Previously I showed how I added steel balls to the pegs on the X-Wing Miniatures models to get everything magnetized. Now it’s time to add some of the ring magnets to the ships. These are the Scum and Villainy ships that I’ve done.
The first step is to remove the peg from the bottom of the ship using a pair of pliers. Some pegs are loose and can be pulled straight out, but most of them seem to be glued in. I mostly ended up just wiggling the pliers back and forth while gripping the peg, and the peg will snap. There will be a small piece of the peg left in the ship, but that is fine.
Now depending on the ship, I either used a rotary tool with a flat topped grinding bit to make the area flush where the magnet will go, or I used a drill to make a hole to countersink the magnet. The former is a lot faster since you’re just making the area flat for the magnet to sit on. The magnets I used were ring magnets – 1/4″ x 1/8″ x 1/16″ N42 for the small ships, and 3/8″ x #4 x 1/8″ N42 countersunk for the large ships.
Rotary Tool Method
If using a rotary tool make sure you wear eye protection, and gloves if you don’t have the steadiest hands. I used a cylindrical grinding bit with a flat top. The top was about the same size as the magnet, so I didn’t have to grind off very much. Just get a good grip on the ship and carefully grind the spot where the magnet will go on the top of the grinding bit.
I just wanted a flat area for the magnet to sit flush. Some of these ships don’t have a lot of area to countersink the magnet, so for those ones I just have the magnet sitting out. After checking to make sure the magnet will be flush, clean the area of dust and debris, add a couple of small dabs of glue (I used Gorilla glue gel as it doesn’t run like a lot of super glue does) then put on the magnet. I usually let the glue cure for at least a couple of hours before putting the ship on a peg.
Most of the ships are pretty straightforward where the magnet will be placed – usually the same spot where the plastic peg goes, especially for the small ships.
For ships that had more room for the magnet, I tried to countersink the magnets so they would be less visible when on the pegs. On some ships, the magnet even looks like it should be there when it’s countersunk.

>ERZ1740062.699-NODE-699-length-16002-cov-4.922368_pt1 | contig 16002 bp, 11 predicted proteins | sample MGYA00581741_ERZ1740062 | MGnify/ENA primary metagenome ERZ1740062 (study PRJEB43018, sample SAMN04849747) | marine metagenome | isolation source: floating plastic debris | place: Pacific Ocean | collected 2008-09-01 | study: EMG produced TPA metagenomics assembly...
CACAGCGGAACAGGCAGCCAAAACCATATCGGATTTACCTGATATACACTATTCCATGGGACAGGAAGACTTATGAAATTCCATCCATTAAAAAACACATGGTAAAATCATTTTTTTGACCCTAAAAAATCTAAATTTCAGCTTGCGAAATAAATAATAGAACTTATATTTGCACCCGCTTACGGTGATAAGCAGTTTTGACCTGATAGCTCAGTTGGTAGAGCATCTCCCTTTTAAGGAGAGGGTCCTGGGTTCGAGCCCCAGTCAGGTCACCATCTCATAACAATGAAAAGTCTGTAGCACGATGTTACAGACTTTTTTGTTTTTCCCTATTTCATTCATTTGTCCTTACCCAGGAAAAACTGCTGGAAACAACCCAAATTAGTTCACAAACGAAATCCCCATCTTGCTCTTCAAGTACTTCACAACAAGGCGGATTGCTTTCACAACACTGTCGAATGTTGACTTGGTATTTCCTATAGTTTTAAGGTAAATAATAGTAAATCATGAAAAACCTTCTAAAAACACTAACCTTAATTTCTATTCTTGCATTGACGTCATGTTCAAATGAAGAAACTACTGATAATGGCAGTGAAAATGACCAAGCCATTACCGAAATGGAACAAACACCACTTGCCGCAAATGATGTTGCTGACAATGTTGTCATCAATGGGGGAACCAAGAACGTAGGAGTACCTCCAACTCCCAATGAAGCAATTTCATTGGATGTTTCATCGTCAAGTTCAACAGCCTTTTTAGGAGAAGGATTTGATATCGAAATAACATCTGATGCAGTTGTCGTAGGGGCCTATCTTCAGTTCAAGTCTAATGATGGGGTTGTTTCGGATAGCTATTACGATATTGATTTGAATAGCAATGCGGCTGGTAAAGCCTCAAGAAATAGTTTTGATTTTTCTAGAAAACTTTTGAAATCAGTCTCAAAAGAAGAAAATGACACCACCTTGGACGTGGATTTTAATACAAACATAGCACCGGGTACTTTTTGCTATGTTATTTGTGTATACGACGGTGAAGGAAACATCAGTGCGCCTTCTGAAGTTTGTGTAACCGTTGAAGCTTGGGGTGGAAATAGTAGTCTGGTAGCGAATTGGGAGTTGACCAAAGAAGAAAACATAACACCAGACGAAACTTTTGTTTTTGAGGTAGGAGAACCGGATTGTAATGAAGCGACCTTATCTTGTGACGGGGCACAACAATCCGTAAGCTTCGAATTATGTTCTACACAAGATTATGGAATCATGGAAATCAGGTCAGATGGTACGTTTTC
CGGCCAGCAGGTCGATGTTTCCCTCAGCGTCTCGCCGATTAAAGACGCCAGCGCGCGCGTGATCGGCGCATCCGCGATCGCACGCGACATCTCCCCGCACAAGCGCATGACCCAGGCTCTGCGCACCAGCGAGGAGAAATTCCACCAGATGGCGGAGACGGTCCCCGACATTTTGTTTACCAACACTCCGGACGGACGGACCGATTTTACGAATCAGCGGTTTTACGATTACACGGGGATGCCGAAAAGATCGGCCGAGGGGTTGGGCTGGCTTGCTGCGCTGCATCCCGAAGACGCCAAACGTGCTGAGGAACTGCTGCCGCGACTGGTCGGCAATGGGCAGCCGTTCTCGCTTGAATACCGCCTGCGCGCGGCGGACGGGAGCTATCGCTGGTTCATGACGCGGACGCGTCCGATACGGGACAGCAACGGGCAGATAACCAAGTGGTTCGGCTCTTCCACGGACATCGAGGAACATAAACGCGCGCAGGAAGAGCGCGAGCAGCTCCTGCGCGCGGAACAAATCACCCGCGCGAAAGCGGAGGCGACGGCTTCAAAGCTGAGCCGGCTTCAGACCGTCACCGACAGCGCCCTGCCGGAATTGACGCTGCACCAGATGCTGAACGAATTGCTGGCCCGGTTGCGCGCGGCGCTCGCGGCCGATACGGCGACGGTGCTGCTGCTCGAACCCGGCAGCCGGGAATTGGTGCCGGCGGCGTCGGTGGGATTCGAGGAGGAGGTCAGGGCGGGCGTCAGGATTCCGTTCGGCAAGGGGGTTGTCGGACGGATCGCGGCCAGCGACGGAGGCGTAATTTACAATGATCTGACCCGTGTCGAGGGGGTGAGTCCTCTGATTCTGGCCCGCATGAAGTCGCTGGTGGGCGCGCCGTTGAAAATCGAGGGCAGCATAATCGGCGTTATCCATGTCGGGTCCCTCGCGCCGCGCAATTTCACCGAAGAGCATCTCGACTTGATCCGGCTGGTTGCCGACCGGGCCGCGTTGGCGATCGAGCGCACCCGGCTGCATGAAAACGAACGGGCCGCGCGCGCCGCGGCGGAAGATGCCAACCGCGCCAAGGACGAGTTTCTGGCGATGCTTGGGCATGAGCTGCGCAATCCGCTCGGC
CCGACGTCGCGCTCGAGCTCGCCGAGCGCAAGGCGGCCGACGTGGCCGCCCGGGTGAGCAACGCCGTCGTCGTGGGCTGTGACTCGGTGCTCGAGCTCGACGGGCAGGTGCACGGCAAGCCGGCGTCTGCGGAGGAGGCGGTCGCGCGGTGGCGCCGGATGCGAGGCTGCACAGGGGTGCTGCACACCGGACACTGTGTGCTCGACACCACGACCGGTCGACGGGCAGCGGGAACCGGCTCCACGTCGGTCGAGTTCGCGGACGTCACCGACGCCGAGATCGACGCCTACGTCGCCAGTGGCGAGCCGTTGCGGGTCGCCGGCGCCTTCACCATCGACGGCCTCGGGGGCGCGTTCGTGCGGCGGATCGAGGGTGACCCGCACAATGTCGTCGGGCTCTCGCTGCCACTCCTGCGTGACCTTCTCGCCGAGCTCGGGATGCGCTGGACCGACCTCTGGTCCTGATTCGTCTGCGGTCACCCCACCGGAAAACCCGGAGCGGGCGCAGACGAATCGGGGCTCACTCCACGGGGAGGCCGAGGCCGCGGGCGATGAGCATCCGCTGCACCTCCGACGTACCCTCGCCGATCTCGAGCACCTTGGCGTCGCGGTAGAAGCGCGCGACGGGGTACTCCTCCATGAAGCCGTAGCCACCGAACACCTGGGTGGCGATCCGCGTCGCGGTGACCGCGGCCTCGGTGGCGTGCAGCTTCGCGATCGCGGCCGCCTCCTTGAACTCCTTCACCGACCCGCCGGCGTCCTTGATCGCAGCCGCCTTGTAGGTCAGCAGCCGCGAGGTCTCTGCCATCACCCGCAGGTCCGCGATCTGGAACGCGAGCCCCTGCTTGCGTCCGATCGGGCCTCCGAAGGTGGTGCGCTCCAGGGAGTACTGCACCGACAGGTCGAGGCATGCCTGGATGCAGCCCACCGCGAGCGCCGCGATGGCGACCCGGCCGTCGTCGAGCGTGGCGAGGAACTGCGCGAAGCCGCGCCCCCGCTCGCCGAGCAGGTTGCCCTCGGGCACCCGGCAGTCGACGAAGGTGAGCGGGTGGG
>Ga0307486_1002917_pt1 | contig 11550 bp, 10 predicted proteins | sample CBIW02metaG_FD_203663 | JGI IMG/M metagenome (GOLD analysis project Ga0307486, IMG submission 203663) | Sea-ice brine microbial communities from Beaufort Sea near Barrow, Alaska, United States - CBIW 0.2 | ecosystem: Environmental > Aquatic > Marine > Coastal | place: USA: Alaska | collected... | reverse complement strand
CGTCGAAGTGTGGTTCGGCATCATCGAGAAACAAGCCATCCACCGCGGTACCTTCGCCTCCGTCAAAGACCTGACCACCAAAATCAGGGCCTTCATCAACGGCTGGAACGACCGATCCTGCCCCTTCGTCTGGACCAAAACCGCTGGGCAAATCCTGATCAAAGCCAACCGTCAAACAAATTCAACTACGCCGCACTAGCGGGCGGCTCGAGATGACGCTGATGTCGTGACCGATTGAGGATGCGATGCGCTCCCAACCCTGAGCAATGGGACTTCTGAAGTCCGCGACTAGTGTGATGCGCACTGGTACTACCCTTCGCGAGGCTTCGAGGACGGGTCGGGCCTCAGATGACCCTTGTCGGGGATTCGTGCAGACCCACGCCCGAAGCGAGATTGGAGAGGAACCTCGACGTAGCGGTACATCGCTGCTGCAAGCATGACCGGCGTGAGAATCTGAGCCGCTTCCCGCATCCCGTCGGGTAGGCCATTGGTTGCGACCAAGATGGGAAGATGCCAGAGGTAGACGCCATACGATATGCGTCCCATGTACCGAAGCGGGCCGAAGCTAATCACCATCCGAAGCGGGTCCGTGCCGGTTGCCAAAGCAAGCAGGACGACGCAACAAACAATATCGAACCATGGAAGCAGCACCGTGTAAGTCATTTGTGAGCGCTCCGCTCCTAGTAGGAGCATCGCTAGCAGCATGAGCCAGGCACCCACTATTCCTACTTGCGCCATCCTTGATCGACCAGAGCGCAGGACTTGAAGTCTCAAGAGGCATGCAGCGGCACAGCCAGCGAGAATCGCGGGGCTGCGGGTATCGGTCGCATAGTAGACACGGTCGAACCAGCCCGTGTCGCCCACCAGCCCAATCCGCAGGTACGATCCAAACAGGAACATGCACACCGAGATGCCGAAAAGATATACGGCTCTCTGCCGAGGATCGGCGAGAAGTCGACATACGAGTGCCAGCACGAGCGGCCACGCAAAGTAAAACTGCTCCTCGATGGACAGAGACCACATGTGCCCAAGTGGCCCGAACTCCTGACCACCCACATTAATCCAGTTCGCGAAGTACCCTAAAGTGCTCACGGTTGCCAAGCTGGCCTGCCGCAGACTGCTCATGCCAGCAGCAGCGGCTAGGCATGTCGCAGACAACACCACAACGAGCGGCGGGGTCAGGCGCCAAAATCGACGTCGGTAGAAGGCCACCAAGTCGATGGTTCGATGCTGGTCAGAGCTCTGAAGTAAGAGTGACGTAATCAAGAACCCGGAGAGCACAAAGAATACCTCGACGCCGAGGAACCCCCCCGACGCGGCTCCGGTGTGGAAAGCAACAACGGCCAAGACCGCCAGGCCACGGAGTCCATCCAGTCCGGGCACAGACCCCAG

When drilling, I started with a 1/16″ drill bit to get the pilot hole which helps prevent the larger bits from slipping and wandering off-center. On the small ships the hole was pretty much where the peg hole was, and if the peg was not stuck in that hole, I went to a larger bit size, 9/64″. Then I went the last drill bit size, 1/4″ (which is the size of the magnet).
A note on drilling – make sure you have a good hold on the ship and don’t go fast with the drill, but if you feel like the drill bit catches, go ahead and let go of the ship so that you don’t break off parts. If the drill bit is caught, the ship is just going to spin on the drill when you let go, so you don’t have to worry about it falling. The one time I didn’t let go when I felt the bit catch, the wing snapped off from a TIE Interceptor. Luckily it’s pretty easy to glue the parts back on, so don’t freak out if something does break off.
It’s also a good idea to measure how much thickness the ship is before you start drilling so you don’t drill through the top of the model. That would be bad. You can use painter’s tape on the drill bit to mark where to stop, or there are drill bit stop collars you can use (tape works just as well and is much cheaper). You want the hole to be deep enough to fit the magnet but not too deep where the magnet will be too far inside the ship.
An example of depth – the starfighter on the right in the picture below was probably a little too deep.
The G-1A Starfighter is a bit too heavy for the small steel ball – in my last post I used a larger steel ball on one of the small ship pegs which holds the ship much better – no slipping and falling on the larger ball.
The larger ships required one additional drill bit to get the hole wider – the 3/8″ drill bit. On most of the large ships I didn’t use the original hole that the peg was in. The Lancer-class Pursuit Craft was one of the exceptions because that hole was pretty much in the middle and the ship doesn’t really weigh more on one side over the other. Before I drilled a hole, I would try to balance the ship on one finger trying to find the spot where it would balance nicely, and that was where I would drill the hole. Doing this also allows you to use the original hole with a normal peg if you ever need to.
Another thing about the large ships – when you drill the hole, you’ll find that the ships are hollow. This means that the magnet will be glued on its sides rather than the bottom. The hole will be snug to begin with – just make sure you don’t use too much pressure and accidentally push the magnet inside the ship.
Lancer-class Pursuit Craft
The Firespray was different altogether – I did not want to drill out where the peg was located, so I just left it there and drilled a hole in the back. It looks like the magnet is part of the design on the back! It also lets me rotate the ship onto its back, which you wouldn’t be able to do if the magnet was in the original peg’s spot.
The magnet isn’t as flush as I wanted it on the YV-666 because I didn’t want to push too hard and end up with a lost magnet. I could have used the drill to try widening the hole a little, but then you run the risk of not having enough area for the magnet to glue to.
The next post will likely show the locations of the magnets on the Imperial ships.